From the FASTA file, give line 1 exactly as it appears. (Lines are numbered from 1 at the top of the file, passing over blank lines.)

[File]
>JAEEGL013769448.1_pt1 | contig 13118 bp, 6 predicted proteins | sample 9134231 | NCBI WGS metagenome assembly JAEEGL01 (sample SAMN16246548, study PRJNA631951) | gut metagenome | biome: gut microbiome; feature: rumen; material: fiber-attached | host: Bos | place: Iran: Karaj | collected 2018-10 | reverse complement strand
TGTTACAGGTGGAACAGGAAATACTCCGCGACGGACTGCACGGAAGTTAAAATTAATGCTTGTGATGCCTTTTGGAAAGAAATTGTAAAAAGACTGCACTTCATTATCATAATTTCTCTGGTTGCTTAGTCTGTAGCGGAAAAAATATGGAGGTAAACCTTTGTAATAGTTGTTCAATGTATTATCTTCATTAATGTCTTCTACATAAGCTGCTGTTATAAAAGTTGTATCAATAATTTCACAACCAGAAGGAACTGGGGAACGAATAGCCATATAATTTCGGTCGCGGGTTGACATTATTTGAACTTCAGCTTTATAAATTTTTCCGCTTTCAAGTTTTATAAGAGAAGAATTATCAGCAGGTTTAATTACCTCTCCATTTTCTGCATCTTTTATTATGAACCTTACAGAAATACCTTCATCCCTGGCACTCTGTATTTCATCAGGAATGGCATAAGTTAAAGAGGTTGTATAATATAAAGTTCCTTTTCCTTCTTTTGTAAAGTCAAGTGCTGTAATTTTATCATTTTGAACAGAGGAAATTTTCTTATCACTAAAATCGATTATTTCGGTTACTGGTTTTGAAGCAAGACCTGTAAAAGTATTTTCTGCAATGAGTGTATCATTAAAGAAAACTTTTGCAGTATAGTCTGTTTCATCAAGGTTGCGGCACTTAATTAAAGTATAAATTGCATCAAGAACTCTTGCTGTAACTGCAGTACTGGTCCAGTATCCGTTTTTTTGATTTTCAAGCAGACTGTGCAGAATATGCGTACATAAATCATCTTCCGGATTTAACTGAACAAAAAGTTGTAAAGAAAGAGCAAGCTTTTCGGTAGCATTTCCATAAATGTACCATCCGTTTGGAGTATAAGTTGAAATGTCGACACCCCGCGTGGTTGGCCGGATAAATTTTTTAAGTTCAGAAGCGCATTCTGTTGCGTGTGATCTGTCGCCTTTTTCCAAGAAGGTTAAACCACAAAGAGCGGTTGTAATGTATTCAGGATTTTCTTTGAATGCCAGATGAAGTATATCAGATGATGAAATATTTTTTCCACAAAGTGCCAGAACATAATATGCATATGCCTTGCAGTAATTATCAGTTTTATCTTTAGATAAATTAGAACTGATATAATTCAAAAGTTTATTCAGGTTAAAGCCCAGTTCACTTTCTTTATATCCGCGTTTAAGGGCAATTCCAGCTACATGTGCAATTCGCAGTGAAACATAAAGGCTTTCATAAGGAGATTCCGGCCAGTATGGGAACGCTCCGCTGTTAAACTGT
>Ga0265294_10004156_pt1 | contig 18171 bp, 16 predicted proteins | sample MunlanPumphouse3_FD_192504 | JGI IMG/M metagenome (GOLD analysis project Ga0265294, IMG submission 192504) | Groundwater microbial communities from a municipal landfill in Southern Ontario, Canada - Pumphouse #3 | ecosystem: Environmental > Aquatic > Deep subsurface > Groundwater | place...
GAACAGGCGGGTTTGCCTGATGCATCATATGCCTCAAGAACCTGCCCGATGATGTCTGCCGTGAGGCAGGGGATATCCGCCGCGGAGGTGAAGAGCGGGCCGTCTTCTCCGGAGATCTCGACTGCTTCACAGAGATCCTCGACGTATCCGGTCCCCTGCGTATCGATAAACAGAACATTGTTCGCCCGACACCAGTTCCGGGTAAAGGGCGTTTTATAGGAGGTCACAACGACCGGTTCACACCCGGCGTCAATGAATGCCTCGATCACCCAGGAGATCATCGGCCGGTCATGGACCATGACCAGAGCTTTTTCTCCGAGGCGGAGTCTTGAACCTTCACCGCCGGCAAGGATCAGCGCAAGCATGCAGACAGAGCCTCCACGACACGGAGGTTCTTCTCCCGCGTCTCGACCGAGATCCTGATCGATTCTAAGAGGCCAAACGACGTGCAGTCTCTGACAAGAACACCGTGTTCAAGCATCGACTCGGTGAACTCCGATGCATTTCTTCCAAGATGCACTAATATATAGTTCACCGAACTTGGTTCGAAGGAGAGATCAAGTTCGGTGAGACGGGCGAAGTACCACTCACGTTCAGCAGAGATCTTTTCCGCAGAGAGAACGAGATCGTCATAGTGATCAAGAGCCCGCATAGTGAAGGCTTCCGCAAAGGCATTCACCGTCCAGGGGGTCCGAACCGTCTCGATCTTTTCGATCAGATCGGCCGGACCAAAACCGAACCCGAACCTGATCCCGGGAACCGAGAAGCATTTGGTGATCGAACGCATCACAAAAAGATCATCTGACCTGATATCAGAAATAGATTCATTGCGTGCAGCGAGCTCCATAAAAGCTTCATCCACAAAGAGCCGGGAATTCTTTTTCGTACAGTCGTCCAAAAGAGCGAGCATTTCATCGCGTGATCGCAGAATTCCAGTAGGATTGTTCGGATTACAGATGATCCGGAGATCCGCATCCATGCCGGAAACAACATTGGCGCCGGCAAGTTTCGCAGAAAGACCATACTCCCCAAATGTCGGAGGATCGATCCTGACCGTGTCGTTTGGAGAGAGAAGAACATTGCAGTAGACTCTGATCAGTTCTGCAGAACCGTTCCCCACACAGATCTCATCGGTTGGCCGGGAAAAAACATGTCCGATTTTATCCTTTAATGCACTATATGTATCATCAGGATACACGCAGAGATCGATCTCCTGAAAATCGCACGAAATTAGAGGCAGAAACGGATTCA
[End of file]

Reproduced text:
>JAEEGL013769448.1_pt1 | contig 13118 bp, 6 predicted proteins | sample 9134231 | NCBI WGS metagenome assembly JAEEGL01 (sample SAMN16246548, study PRJNA631951) | gut metagenome | biome: gut microbiome; feature: rumen; material: fiber-attached | host: Bos | place: Iran: Karaj | collected 2018-10 | reverse complement strand